The U.S. Department of Transportation recently announced “a bold set of targeted interventions to put the country on a course to eliminate alcohol-impaired driving crashes.” Basically, this means persuading or coercing states, over time, to towards 0.0 as the allowable BAC to drive. The NTSB claims that:
Today, investigators cited research that showed that although impairment begins with the first drink, by 0.05 BAC, most drivers experience a decline in both cognitive and visual functions, which significantly increases the risk of a serious crash.
On Friday, I went to BevMo for some adult beverages for the holiday weekend. Three different breweries offered tastings, from run of the mill IPAs to exotic chocolate one-offs with 10% ABVs. I didn’t sample everything, but I knew I sampled some high test beers in that 20 minutes. Whoo!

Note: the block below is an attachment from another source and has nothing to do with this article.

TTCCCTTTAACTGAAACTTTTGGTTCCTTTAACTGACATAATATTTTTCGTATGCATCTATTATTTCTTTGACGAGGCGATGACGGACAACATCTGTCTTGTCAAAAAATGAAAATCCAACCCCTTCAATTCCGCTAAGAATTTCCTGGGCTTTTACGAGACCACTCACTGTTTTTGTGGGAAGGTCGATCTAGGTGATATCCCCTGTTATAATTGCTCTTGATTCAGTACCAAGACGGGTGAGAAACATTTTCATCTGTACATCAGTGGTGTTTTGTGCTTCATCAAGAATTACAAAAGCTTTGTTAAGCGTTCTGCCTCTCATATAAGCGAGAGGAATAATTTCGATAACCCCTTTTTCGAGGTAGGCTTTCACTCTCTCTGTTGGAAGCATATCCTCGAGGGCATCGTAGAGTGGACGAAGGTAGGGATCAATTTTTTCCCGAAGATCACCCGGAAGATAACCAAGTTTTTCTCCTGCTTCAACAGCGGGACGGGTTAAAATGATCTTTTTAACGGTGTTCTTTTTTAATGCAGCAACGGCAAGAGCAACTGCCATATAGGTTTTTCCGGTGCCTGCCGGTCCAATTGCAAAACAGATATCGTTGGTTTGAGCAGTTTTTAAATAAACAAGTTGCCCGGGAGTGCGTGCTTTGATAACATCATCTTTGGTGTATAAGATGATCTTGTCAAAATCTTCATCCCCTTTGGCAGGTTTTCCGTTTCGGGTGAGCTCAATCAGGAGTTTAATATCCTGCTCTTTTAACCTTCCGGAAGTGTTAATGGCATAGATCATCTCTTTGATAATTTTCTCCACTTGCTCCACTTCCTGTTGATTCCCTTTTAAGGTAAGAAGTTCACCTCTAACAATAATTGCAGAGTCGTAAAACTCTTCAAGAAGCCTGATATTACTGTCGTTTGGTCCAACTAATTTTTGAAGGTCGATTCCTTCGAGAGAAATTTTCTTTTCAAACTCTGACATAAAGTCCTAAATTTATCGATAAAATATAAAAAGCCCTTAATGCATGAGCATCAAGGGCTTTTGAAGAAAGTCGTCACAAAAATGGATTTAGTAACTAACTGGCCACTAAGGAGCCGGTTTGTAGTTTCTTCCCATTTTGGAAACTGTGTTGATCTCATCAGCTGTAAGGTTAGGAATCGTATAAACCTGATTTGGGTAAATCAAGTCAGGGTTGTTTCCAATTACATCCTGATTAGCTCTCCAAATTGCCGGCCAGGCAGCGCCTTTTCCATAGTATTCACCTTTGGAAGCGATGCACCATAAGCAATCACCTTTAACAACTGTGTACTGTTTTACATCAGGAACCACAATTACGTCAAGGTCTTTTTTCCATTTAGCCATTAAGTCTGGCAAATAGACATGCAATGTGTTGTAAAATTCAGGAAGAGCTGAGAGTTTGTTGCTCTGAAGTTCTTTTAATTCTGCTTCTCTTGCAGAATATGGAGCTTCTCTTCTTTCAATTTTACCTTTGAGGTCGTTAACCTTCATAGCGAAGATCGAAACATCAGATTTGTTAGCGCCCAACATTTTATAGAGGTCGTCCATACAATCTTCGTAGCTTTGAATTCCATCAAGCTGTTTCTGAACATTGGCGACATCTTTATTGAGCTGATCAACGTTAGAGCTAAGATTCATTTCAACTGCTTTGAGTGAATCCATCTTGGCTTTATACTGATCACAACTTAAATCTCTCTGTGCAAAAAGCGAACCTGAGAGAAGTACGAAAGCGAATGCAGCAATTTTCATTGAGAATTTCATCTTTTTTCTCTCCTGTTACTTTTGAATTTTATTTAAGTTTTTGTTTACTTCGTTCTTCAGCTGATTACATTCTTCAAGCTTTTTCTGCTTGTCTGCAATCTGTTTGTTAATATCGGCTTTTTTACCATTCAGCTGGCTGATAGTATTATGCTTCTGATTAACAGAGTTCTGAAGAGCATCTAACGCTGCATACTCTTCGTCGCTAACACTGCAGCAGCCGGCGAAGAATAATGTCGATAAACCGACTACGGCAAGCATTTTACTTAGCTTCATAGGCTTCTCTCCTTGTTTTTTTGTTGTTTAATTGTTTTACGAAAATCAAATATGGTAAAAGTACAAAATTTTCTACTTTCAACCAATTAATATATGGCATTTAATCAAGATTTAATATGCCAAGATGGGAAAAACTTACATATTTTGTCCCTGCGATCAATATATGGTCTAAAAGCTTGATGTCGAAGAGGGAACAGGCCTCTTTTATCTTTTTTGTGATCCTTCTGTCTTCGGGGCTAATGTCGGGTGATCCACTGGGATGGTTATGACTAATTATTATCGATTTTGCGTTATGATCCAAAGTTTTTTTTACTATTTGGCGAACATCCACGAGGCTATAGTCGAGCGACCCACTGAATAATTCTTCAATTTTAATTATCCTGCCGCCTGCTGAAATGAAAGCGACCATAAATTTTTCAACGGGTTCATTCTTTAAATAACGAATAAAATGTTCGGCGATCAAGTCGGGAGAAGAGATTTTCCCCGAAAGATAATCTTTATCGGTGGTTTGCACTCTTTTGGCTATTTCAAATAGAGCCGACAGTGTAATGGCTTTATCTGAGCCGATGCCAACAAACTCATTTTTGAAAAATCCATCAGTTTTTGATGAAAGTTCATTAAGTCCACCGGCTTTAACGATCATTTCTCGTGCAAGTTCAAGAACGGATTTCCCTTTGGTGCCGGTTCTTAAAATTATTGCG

Then it was time to check in with the home office. I have an Android phone, with speech to text, so I spoke my message. I have had the phone for a while, so it has adapted to my speech patterns pretty effectively. Mostly. Then this happened:
Your fone 50 working fine. I was offline fertile bad at bevmo, king all f***ed up
(Your phone is working fine. I was offline for a while then at bevmo, getting all f***ed up)
Maybe smartphones are the answer for self-screening. Maybe someone could develop an app that applied a coherence standard to its user’s speech, the way that word processor software can assess the reading level of written text. If you talk to the machine and the transcription exceeds a certain threshold of gibberish, the app would warn you that maybe it’s time for a taxi.
Yes, there are hurdles: background noise, uncalibrated users, overreaching software/EULAs that cause the phone to alert nearby cops to your failed self-test. And, of course, enterprising prosecutors will try to use your self-diagnosis against you in court. For law abiding citizens just trying to be safe, maybe this is not such a bright idea.